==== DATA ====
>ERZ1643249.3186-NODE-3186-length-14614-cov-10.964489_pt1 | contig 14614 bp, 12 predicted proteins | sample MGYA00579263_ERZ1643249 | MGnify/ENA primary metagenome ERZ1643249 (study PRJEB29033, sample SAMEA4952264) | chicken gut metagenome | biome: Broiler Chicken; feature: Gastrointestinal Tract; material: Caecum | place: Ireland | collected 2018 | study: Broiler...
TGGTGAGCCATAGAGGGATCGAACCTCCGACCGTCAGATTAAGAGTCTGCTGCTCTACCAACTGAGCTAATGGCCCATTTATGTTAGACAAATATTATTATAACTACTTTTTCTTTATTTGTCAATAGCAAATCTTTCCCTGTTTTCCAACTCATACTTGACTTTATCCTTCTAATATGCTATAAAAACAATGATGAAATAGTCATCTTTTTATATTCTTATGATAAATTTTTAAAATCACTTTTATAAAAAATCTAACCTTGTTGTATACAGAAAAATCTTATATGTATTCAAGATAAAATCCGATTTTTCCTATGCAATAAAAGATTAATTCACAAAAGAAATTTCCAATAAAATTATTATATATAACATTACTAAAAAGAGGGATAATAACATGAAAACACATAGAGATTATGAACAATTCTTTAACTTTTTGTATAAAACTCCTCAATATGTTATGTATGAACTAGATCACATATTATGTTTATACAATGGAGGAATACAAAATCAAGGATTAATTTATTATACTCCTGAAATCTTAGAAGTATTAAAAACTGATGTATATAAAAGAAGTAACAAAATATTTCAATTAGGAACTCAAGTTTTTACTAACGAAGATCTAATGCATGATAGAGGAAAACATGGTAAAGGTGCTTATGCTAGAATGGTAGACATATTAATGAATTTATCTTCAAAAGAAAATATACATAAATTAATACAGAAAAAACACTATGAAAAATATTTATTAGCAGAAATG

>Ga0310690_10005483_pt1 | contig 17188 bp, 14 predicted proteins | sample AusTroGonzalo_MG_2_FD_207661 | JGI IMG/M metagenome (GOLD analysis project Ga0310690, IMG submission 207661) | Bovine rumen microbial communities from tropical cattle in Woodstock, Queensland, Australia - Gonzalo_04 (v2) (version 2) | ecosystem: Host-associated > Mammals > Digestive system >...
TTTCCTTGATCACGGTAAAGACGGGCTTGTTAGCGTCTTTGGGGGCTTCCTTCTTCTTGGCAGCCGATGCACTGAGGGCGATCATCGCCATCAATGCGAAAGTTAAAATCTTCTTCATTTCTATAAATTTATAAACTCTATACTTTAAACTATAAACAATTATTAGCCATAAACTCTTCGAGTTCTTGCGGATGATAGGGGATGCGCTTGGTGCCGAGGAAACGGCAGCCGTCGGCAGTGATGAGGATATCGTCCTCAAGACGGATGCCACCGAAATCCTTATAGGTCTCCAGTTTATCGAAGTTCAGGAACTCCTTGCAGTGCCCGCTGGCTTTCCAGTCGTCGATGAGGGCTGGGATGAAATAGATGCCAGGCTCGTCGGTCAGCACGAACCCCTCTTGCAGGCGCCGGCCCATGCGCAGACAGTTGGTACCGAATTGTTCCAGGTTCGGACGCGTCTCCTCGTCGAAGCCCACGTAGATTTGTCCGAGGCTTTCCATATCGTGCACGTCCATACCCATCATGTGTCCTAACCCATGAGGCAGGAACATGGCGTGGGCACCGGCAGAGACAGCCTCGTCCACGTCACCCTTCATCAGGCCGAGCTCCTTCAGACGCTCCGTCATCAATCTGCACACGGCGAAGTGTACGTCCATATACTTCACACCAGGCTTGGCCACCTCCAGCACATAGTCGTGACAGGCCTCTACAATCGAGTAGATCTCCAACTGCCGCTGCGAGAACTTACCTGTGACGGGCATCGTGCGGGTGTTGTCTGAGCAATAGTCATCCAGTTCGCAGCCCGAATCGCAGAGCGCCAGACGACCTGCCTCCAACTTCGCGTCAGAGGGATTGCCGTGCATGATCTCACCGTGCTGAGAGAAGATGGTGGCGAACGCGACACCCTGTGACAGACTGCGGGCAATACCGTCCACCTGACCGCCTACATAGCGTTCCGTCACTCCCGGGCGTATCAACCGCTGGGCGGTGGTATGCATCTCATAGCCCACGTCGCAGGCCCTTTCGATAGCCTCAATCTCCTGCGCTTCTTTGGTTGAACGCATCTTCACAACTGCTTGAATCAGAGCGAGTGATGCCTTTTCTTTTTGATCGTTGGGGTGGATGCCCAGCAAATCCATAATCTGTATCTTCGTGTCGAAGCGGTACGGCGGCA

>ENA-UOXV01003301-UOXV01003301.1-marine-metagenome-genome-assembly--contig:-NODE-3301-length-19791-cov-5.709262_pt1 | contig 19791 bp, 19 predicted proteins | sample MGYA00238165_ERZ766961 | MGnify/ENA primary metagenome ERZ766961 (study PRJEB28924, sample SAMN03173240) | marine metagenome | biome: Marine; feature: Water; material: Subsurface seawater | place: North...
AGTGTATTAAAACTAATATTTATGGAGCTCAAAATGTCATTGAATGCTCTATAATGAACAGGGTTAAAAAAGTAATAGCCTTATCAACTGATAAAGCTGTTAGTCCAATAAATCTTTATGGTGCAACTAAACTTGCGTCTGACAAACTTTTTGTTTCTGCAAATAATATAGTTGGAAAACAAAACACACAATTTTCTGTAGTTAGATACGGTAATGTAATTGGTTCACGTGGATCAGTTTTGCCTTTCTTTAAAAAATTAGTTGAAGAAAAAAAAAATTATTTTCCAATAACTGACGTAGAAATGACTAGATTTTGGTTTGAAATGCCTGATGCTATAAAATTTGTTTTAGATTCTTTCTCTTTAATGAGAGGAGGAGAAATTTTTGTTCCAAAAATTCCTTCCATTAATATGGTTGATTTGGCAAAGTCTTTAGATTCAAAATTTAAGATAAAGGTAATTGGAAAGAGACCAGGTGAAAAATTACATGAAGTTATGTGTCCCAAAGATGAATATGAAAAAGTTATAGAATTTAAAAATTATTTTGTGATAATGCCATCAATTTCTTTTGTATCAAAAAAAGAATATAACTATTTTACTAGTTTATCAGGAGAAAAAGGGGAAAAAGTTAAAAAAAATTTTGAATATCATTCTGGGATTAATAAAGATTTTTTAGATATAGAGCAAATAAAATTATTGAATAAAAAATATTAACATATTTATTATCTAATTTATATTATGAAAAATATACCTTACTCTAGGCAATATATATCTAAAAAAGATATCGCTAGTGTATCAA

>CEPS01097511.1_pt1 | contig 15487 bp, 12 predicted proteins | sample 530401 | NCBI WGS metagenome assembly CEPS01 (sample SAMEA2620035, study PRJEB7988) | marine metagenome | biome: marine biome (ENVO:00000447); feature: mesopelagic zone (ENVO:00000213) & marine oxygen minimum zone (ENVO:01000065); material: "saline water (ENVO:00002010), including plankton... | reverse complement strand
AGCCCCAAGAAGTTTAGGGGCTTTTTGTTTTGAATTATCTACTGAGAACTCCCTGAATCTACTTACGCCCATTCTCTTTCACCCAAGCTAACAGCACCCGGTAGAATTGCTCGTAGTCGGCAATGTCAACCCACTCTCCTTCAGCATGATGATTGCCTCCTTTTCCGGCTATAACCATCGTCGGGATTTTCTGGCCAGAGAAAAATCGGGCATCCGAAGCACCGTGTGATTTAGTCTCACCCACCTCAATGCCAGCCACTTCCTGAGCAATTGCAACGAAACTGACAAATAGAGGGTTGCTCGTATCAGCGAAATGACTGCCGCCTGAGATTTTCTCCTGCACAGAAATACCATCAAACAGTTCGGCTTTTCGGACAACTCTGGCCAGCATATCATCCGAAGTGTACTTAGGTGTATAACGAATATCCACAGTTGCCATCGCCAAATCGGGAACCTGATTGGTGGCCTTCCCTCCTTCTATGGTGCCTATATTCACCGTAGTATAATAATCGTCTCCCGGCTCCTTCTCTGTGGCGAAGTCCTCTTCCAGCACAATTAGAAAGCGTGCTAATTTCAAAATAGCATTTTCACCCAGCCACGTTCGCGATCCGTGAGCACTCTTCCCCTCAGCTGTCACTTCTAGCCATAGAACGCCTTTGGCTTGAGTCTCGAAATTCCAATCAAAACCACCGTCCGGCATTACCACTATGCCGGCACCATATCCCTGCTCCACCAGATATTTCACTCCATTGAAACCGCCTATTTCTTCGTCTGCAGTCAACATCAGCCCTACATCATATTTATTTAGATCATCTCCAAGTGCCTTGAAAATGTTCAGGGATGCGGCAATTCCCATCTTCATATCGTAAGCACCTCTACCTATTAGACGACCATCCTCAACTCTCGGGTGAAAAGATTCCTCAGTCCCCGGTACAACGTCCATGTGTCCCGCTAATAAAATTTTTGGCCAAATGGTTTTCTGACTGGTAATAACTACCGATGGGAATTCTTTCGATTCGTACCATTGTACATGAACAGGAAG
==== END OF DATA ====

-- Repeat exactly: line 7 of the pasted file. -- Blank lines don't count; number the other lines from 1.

>CEPS01097511.1_pt1 | contig 15487 bp, 12 predicted proteins | sample 530401 | NCBI WGS metagenome assembly CEPS01 (sample SAMEA2620035, study PRJEB7988) | marine metagenome | biome: marine biome (ENVO:00000447); feature: mesopelagic zone (ENVO:00000213) & marine oxygen minimum zone (ENVO:01000065); material: "saline water (ENVO:00002010), including plankton... | reverse complement strand